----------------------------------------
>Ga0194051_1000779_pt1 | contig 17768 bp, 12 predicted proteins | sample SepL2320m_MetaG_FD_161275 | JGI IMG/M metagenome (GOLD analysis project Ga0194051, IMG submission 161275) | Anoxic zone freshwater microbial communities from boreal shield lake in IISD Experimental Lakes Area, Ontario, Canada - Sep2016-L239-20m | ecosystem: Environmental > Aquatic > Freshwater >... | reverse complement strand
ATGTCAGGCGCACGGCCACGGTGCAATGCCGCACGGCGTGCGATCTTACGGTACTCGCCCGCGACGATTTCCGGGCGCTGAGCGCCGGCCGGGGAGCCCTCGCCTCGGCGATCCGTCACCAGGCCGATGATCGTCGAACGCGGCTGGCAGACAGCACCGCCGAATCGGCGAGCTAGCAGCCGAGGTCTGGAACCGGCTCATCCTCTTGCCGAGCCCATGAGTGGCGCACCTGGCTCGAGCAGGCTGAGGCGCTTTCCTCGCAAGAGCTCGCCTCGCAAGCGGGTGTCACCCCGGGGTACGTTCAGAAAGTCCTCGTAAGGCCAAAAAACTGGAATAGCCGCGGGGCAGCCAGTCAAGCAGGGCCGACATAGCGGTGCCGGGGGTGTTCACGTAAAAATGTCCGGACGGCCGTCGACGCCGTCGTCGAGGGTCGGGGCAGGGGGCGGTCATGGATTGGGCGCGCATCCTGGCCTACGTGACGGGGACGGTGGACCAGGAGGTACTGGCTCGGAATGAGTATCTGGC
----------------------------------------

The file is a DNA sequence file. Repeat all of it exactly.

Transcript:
>Ga0194051_1000779_pt1 | contig 17768 bp, 12 predicted proteins | sample SepL2320m_MetaG_FD_161275 | JGI IMG/M metagenome (GOLD analysis project Ga0194051, IMG submission 161275) | Anoxic zone freshwater microbial communities from boreal shield lake in IISD Experimental Lakes Area, Ontario, Canada - Sep2016-L239-20m | ecosystem: Environmental > Aquatic > Freshwater >... | reverse complement strand
ATGTCAGGCGCACGGCCACGGTGCAATGCCGCACGGCGTGCGATCTTACGGTACTCGCCCGCGACGATTTCCGGGCGCTGAGCGCCGGCCGGGGAGCCCTCGCCTCGGCGATCCGTCACCAGGCCGATGATCGTCGAACGCGGCTGGCAGACAGCACCGCCGAATCGGCGAGCTAGCAGCCGAGGTCTGGAACCGGCTCATCCTCTTGCCGAGCCCATGAGTGGCGCACCTGGCTCGAGCAGGCTGAGGCGCTTTCCTCGCAAGAGCTCGCCTCGCAAGCGGGTGTCACCCCGGGGTACGTTCAGAAAGTCCTCGTAAGGCCAAAAAACTGGAATAGCCGCGGGGCAGCCAGTCAAGCAGGGCCGACATAGCGGTGCCGGGGGTGTTCACGTAAAAATGTCCGGACGGCCGTCGACGCCGTCGTCGAGGGTCGGGGCAGGGGGCGGTCATGGATTGGGCGCGCATCCTGGCCTACGTGACGGGGACGGTGGACCAGGAGGTACTGGCTCGGAATGAGTATCTGGC